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New Zealand: ‘Wowserism?’: Controversial call to cut drink-drive limit

New Zealand: ‘Wowserism?’: Controversial call to cut drink-drive limit

Star News
By Rob Kidd
September 16, 2022

A judge has called for the drink-drive limit to be slashed – but one academic has dismissed it as wowserism.

Judge David Robinson’s comments came this week at the Dunedin District Court sentencing of Angela Hamlin (41), who was convicted of drink-driving for the third time, four years after she crashed and killed her teenage passenger in rural Southland.

The judge opined that the legal blood-alcohol limit should be reduced to 20mg of alcohol per 100ml of blood.

The current criminal limit for over-20s is 80mg, but in 2014 legislation was amended meaning a level of 50mg-80mg results in a fine.

Judge Robinson, a former ambulance officer and coroner, has spoken repeatedly in court about the dangers of drink-driving.

He said lowering the limit to slightly above zero would mean those who consumed alcohol the night before and drove the following day would be given a degree of leeway.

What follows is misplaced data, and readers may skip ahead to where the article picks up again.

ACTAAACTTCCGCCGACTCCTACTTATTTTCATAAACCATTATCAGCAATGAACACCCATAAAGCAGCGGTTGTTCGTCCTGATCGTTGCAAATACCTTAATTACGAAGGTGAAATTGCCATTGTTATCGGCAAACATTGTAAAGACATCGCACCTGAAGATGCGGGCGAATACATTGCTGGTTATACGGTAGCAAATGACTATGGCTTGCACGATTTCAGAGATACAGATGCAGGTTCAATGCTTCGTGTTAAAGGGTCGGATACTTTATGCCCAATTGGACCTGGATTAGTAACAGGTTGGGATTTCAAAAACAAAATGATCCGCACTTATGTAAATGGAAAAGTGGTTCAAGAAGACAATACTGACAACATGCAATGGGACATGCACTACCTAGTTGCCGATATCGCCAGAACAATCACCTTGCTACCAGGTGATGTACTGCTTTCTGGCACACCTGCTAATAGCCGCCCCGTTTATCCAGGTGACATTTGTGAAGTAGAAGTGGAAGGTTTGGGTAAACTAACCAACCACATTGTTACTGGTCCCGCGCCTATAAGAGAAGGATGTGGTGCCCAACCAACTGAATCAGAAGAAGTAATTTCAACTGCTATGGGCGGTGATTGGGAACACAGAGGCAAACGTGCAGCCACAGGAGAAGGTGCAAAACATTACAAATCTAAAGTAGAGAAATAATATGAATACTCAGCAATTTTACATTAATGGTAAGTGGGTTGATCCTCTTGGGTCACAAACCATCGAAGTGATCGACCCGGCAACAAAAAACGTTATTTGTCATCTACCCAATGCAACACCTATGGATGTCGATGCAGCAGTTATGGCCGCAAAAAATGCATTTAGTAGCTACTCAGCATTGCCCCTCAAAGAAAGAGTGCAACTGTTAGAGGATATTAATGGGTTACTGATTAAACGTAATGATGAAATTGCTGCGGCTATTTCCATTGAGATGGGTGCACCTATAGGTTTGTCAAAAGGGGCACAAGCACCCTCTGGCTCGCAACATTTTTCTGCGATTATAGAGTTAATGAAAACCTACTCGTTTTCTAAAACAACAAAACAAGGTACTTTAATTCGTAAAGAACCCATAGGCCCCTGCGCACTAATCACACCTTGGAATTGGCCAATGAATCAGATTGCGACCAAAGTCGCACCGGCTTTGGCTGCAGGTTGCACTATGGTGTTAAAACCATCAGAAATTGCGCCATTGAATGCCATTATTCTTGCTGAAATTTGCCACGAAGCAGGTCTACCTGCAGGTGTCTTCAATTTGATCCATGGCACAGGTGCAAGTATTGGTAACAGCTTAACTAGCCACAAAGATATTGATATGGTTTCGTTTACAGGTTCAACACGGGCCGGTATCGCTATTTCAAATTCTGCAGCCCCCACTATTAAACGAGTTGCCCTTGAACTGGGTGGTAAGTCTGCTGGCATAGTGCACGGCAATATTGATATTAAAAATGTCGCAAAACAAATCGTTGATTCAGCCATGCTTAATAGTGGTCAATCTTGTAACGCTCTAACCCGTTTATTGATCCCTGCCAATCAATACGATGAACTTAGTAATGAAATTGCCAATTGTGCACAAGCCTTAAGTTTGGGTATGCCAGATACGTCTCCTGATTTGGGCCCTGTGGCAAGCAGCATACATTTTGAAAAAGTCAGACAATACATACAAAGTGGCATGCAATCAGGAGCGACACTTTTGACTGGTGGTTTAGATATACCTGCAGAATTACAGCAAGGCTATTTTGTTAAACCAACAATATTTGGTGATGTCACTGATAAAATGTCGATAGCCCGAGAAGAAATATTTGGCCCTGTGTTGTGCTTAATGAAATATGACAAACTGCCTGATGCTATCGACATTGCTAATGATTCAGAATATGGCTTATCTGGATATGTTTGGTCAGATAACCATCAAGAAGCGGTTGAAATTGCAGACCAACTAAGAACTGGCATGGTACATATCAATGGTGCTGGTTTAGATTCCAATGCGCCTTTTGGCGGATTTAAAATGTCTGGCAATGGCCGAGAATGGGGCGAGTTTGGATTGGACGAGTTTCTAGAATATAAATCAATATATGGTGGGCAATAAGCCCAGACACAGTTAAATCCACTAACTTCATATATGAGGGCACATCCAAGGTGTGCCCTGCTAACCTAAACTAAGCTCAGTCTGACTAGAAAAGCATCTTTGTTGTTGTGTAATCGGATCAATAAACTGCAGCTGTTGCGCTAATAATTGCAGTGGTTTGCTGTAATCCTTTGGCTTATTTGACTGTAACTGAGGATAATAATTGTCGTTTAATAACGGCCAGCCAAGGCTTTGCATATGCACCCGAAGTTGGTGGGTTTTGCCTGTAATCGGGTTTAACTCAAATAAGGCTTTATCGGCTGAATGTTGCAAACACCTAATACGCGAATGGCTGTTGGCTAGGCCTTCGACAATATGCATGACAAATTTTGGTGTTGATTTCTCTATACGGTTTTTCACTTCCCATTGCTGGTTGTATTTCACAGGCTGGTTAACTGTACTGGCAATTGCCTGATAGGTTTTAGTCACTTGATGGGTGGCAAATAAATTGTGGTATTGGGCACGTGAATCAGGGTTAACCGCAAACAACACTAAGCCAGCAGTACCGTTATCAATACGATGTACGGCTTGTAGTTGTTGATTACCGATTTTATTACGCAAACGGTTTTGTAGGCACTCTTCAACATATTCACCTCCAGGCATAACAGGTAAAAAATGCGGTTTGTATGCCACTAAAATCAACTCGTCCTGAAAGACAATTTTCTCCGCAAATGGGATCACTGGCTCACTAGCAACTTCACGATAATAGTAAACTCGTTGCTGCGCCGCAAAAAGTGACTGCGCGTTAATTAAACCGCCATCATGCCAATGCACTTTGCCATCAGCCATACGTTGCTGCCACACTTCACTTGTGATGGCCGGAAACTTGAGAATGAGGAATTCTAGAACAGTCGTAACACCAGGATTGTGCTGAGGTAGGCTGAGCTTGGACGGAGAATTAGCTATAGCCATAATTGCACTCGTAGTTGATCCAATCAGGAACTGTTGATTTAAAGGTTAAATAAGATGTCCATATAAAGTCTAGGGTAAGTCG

“The science tells us that really the only safe level of alcohol in your system is zero,” he said.

“Right from the first drop you become impaired.”

That was disputed by criminology Emeritus Prof Greg Newbold, who said there was research to say a small amount of alcohol actually improved driving capability — before it quickly “dropped off”.

He said the legal level was already relatively low and he was confident that decreasing it further would have little effect.

“I don’t think it would have the impact some people think it will. It’s just the wowsers stopping people from having a drink,” he said.

“The main thing that’s going to reduce people’s drink-driving is higher policing [levels], not lower limits,” Prof Newbold said.

Institute of Environmental Science and Research forensic toxicologist Dr Helen Poulsen said there was an argument that changing the law could make people more conscious of their drinking habits.

But often the people who paid heed to the changes were the ones who would not drive while drunk anyway.

“Instead of having two glasses of wine, they’ll have one glass,” she said.

Dr Poulsen was sceptical that changing the breath and blood alcohol limit would have any impact on those with an entrenched history of offending.

A Minister of Transport spokesman said there were no current discussions about changing drink-driving legislation.

The Otago Daily Times asked the office of the Chief District Court Judge whether Judge Robinson’s views were reflective of a wider judicial concern or whether it was appropriate he had made such comments.

No response was received before publication.